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Re: [PPLetterpress] Which are more legible serif or sans serif typefaces?

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  • Lola Espinosa
    Thanks Mirka, it is very interesting. 2013/6/15 Mirka
    Message 1 of 5 , Jun 16, 2013
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      Thanks Mirka,  it is very interesting.


      2013/6/15 Mirka <mirka_hokkanen@...>
       

      Here is an interesting article in case anyone is interested:

      http://alexpoole.info/blog/which-are-more-legible-serif-or-sans-serif-typefaces/


    • author50401
      Miles Tinker s book was still the primary study I was given in the 1970s when I was in journalism school. His concept that people preferred serif faces for
      Message 2 of 5 , Jun 17, 2013
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        Miles Tinker's book was still the primary study I was given in the 1970s when I was in journalism school. His concept that people preferred serif faces for text was based on studies in a time when almost everything of any volume of text was still set in serif faces. All my early education textbooks were serif faces. How many of you are old enough to remember Tom, Dick and Jane? Those early readers were all set in Century Schoolbook (or similar). That early intro to serif faces more than likely provided a basis for the preference.

        My preference is still for serif faces, and I have never set book pages in sans serif. I recall one of my fellow students in a typography class in 1974, Allan Kornblum, set a small chapbook in Futura and it looked quite odd to me. It was quite avant garde at the time, and sans faces were generally reserved for magazines and advertising.

        I think sans faces are readily received today and probably there is little difference in legibility or readability.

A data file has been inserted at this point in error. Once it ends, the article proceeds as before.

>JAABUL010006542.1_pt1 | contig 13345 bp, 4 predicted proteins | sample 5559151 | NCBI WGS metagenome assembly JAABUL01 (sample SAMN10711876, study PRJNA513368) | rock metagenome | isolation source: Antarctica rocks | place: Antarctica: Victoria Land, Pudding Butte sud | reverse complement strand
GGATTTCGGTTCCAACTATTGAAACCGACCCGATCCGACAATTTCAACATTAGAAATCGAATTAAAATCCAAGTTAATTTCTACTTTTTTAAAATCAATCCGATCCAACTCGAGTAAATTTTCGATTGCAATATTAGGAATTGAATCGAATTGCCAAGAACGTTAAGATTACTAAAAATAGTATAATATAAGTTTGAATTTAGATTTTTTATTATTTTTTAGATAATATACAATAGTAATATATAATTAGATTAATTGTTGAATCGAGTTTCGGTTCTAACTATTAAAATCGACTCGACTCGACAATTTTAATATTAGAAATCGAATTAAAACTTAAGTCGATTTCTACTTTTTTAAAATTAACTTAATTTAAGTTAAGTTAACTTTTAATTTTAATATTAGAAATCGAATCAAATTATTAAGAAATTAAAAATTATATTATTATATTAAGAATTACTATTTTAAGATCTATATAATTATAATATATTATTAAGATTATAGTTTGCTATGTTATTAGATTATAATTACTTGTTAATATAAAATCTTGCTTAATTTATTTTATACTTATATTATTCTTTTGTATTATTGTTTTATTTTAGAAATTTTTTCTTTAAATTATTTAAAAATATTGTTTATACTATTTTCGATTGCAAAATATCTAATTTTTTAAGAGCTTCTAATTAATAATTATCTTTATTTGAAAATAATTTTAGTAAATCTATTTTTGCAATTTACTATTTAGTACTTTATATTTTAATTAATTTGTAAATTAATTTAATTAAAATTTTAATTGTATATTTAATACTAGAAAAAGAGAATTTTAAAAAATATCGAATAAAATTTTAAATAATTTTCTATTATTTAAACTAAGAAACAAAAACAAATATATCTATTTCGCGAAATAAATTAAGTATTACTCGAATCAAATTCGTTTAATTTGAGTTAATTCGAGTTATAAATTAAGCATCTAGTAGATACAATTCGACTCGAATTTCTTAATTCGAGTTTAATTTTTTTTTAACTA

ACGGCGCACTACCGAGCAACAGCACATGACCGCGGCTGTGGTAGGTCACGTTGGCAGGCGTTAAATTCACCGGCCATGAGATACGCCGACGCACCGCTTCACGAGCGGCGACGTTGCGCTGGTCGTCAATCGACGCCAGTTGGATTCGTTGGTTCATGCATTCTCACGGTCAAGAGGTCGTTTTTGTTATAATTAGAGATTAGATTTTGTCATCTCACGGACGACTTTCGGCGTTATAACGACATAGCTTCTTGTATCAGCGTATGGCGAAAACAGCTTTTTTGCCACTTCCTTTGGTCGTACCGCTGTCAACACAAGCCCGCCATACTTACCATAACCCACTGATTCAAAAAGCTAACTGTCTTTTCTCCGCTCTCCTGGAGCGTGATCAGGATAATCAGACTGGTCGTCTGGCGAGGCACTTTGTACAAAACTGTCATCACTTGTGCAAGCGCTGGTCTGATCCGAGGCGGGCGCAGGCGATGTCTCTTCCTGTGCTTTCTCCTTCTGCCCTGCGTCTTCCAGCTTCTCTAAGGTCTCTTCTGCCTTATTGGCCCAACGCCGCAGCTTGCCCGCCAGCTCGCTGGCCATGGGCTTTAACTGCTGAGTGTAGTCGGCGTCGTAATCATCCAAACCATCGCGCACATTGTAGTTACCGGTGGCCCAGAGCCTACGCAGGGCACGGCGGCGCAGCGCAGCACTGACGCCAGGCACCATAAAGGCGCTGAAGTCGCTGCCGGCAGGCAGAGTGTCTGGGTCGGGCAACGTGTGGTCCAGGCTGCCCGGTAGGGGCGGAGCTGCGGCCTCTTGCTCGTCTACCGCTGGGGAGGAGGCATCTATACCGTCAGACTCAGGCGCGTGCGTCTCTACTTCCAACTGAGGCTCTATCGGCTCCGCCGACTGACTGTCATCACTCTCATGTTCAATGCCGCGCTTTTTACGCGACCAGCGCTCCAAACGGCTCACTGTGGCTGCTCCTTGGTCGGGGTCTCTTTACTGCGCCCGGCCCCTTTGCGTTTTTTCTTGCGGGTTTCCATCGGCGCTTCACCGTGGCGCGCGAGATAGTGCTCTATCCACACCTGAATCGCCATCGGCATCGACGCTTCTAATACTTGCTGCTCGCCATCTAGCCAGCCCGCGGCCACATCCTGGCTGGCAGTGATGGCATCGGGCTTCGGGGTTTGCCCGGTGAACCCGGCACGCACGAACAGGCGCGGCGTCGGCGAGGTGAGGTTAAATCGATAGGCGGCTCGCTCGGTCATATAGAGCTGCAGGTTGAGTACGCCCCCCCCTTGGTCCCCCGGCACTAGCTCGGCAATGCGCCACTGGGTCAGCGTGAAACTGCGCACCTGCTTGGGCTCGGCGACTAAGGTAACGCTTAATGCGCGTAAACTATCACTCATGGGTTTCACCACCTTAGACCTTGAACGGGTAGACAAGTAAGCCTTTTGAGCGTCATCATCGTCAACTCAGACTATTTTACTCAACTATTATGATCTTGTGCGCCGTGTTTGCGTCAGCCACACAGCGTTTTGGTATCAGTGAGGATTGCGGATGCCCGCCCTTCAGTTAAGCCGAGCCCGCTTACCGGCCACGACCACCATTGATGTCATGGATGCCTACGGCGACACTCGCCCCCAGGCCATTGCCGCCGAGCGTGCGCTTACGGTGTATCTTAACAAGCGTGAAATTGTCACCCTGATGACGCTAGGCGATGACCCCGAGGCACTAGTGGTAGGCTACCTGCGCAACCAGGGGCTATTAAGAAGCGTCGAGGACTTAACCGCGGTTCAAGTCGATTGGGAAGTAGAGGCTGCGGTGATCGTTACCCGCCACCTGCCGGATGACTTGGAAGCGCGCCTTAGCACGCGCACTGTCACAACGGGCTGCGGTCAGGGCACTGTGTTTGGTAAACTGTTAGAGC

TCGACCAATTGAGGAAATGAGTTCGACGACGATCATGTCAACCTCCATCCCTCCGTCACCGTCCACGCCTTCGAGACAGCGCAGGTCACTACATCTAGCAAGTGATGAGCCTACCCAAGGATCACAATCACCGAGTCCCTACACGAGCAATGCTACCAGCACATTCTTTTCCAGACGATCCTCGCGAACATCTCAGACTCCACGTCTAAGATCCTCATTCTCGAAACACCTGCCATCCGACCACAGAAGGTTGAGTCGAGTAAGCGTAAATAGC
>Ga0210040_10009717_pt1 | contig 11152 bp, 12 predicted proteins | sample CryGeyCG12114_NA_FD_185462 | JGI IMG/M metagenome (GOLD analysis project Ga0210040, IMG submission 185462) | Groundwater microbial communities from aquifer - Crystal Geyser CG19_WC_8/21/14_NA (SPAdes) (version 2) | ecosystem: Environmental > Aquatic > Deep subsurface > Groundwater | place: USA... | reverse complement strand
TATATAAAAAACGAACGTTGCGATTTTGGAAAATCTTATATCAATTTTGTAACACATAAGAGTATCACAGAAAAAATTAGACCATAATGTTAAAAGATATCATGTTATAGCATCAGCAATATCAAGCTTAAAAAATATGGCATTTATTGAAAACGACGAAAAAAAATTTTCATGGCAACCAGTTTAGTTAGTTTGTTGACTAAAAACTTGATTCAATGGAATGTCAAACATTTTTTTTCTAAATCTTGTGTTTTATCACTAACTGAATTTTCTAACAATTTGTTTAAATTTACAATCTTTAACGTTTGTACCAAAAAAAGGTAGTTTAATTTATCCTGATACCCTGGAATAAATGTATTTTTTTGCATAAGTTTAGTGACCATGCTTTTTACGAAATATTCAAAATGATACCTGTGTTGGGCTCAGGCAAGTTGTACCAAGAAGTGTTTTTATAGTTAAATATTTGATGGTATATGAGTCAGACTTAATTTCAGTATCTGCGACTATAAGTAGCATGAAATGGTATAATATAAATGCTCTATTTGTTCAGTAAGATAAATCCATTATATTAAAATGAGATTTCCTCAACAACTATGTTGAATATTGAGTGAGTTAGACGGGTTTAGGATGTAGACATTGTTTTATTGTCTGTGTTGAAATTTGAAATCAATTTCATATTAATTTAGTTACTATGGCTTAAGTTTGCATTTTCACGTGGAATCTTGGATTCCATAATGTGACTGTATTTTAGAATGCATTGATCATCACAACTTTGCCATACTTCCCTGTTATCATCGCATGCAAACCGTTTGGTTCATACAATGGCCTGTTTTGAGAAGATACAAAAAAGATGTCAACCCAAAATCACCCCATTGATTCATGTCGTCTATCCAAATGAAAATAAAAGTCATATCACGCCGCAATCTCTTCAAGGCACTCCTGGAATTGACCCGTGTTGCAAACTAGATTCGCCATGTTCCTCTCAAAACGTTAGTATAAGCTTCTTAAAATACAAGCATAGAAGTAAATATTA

John Henry

        --- In PPLetterpress@yahoogroups.com, Lola Espinosa <letterpresslola@...> wrote:
        >
        > Thanks Mirka, it is very interesting.
        >
        >
        > 2013/6/15 Mirka <mirka_hokkanen@...>
        >
        > > **
        > >
        > >
        > > Here is an interesting article in case anyone is interested:
        > >
        > >
        > > http://alexpoole.info/blog/which-are-more-legible-serif-or-sans-serif-typefaces/
        > >
        > >
        > >
        >
      • Gerald Lange
        Mirka Thanks for the article. An interest of mine. I ve read most of the studies. There has been a recent typeface designed for dyslexic readers though that
        Message 3 of 5 , Jun 26, 2013
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          Mirka

          Thanks for the article. An interest of mine. I've read most of the studies.

          There has been a recent typeface designed for dyslexic readers though that ignores the distinction and concentrates on various attributes of letterforms (sometimes twisting them on their heads, turning them around, etc.) that has somewhat thrown all of this in the dumpster.

          In terms of legibility or readability, Emigre made the claim that what is most familiar is most legible or readable. Not a fan but likely, they were right. During the German invasion of Norway the Nazis actually had to go to the extreme of banning blackletter because the Norwegians were so unfamiliar with it they could not respond to posted dictates. Plus it would have been a major pain on the part of the foundries to retrofit blackletter faces with all the required character accents. So, Hitler etal declared Germany's greatest typographic triumph as Jewish in origin and were done with it in one fell swoop. Someone should inform the skinheads.

          Gerald



          --- In PPLetterpress@yahoogroups.com, "Mirka" <mirka_hokkanen@...> wrote:
          >
          > Here is an interesting article in case anyone is interested:
          >
          > http://alexpoole.info/blog/which-are-more-legible-serif-or-sans-serif-typefaces/
          >
        • Mirka Hokkanen
          Thats interesting Gerald, thank you for the comments! Im living in Germany right now, so those issues can be a little touchy ask the local letterpress workshop
          Message 4 of 5 , Jun 27, 2013
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            Thats interesting Gerald, thank you for the comments! Im living in Germany right now, so those issues can be a little touchy ask the local letterpress workshop about. ;) 
             
            Mirka 
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